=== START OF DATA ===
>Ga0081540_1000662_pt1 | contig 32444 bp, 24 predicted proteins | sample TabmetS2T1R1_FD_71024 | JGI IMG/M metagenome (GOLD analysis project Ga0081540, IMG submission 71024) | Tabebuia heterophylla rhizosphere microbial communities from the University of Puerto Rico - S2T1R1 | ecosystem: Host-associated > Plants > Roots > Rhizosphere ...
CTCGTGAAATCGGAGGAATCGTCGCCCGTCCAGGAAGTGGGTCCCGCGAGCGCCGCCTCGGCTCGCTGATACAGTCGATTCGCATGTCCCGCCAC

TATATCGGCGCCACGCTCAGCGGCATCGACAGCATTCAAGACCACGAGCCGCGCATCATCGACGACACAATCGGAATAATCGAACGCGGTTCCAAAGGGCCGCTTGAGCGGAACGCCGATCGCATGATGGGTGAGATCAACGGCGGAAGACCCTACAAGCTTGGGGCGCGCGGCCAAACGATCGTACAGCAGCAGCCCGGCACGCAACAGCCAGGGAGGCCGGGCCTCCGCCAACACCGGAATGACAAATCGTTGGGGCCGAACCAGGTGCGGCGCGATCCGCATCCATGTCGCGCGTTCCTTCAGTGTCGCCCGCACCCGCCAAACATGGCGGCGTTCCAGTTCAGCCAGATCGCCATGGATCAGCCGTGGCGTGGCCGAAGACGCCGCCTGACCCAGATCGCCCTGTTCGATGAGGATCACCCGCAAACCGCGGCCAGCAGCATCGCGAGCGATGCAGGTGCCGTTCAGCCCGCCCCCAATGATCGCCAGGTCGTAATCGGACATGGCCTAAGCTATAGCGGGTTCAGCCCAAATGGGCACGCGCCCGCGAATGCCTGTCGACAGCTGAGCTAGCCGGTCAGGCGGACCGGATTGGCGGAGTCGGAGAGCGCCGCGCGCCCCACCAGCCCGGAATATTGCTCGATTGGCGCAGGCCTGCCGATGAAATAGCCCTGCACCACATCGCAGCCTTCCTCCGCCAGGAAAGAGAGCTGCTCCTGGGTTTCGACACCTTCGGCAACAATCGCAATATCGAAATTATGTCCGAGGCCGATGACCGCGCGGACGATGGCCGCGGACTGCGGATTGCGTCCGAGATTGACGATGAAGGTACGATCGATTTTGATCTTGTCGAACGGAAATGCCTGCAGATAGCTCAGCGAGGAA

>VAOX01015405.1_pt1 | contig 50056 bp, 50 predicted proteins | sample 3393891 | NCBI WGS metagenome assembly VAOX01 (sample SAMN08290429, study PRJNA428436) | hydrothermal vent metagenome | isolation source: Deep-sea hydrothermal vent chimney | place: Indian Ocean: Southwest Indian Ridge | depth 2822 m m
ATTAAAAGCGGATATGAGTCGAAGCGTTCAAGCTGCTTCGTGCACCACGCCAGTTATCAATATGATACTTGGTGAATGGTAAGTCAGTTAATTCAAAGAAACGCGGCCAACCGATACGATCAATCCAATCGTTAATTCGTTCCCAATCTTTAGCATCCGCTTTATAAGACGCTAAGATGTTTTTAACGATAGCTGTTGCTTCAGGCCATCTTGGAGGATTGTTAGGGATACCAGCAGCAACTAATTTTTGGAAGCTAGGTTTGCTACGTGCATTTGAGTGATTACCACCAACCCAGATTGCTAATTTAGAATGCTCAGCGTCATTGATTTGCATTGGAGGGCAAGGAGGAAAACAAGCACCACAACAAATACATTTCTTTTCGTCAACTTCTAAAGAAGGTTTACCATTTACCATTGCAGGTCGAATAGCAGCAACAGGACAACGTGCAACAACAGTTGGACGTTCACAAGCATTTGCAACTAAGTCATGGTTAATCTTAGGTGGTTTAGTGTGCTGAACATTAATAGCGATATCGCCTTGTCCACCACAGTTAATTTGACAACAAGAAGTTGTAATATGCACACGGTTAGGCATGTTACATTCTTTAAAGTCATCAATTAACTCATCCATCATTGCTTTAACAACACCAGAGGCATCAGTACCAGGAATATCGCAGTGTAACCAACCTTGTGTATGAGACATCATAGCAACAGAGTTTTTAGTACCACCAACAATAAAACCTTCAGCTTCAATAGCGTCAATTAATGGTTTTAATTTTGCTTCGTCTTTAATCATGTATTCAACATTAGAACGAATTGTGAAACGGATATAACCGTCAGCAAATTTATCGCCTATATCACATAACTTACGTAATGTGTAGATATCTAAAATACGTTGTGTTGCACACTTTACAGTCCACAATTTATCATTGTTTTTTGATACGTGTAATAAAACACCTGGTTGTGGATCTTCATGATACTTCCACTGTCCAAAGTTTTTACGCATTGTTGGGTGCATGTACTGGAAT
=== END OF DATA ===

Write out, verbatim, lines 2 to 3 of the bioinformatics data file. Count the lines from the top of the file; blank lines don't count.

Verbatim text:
CTCGTGAAATCGGAGGAATCGTCGCCCGTCCAGGAAGTGGGTCCCGCGAGCGCCGCCTCGGCTCGCTGATACAGTCGATTCGCATGTCCCGCCAC

TATATCGGCGCCACGCTCAGCGGCATCGACAGCATTCAAGACCACGAGCCGCGCATCATCGACGACACAATCGGAATAATCGAACGCGGTTCCAAAGGGCCGCTTGAGCGGAACGCCGATCGCATGATGGGTGAGATCAACGGCGGAAGACCCTACAAGCTTGGGGCGCGCGGCCAAACGATCGTACAGCAGCAGCCCGGCACGCAACAGCCAGGGAGGCCGGGCCTCCGCCAACACCGGAATGACAAATCGTTGGGGCCGAACCAGGTGCGGCGCGATCCGCATCCATGTCGCGCGTTCCTTCAGTGTCGCCCGCACCCGCCAAACATGGCGGCGTTCCAGTTCAGCCAGATCGCCATGGATCAGCCGTGGCGTGGCCGAAGACGCCGCCTGACCCAGATCGCCCTGTTCGATGAGGATCACCCGCAAACCGCGGCCAGCAGCATCGCGAGCGATGCAGGTGCCGTTCAGCCCGCCCCCAATGATCGCCAGGTCGTAATCGGACATGGCCTAAGCTATAGCGGGTTCAGCCCAAATGGGCACGCGCCCGCGAATGCCTGTCGACAGCTGAGCTAGCCGGTCAGGCGGACCGGATTGGCGGAGTCGGAGAGCGCCGCGCGCCCCACCAGCCCGGAATATTGCTCGATTGGCGCAGGCCTGCCGATGAAATAGCCCTGCACCACATCGCAGCCTTCCTCCGCCAGGAAAGAGAGCTGCTCCTGGGTTTCGACACCTTCGGCAACAATCGCAATATCGAAATTATGTCCGAGGCCGATGACCGCGCGGACGATGGCCGCGGACTGCGGATTGCGTCCGAGATTGACGATGAAGGTACGATCGATTTTGATCTTGTCGAACGGAAATGCCTGCAGATAGCTCAGCGAGGAA